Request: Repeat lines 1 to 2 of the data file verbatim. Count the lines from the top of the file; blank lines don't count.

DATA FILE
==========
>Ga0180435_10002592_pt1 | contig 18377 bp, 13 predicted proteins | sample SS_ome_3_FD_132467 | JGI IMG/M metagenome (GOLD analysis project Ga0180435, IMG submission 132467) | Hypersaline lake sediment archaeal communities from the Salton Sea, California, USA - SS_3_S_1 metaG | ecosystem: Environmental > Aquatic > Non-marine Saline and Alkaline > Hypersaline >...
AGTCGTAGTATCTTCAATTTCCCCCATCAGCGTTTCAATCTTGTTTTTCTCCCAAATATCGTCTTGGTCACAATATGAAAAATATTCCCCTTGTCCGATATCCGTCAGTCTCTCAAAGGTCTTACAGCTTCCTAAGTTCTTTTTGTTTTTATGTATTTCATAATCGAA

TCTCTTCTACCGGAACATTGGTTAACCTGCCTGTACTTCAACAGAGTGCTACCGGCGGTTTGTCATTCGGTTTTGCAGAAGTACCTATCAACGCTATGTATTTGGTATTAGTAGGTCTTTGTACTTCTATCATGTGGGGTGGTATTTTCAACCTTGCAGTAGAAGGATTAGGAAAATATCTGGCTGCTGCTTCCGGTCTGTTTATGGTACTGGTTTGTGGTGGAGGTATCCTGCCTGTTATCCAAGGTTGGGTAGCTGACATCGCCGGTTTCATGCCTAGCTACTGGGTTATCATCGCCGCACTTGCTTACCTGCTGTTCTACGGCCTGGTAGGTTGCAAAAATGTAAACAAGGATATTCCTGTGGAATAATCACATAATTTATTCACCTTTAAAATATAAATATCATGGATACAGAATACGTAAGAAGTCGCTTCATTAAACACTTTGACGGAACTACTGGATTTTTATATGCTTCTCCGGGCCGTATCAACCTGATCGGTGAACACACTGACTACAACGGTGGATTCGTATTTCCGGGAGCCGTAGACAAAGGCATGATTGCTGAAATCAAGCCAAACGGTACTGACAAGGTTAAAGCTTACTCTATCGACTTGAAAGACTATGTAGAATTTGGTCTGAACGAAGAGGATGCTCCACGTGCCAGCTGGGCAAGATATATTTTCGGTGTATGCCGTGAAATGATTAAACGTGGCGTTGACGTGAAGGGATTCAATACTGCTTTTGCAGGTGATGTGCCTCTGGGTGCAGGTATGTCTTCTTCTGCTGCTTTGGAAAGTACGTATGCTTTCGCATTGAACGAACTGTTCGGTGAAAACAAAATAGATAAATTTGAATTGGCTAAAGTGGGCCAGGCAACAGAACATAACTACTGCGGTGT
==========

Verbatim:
>Ga0180435_10002592_pt1 | contig 18377 bp, 13 predicted proteins | sample SS_ome_3_FD_132467 | JGI IMG/M metagenome (GOLD analysis project Ga0180435, IMG submission 132467) | Hypersaline lake sediment archaeal communities from the Salton Sea, California, USA - SS_3_S_1 metaG | ecosystem: Environmental > Aquatic > Non-marine Saline and Alkaline > Hypersaline >...
AGTCGTAGTATCTTCAATTTCCCCCATCAGCGTTTCAATCTTGTTTTTCTCCCAAATATCGTCTTGGTCACAATATGAAAAATATTCCCCTTGTCCGATATCCGTCAGTCTCTCAAAGGTCTTACAGCTTCCTAAGTTCTTTTTGTTTTTATGTATTTCATAATCGAA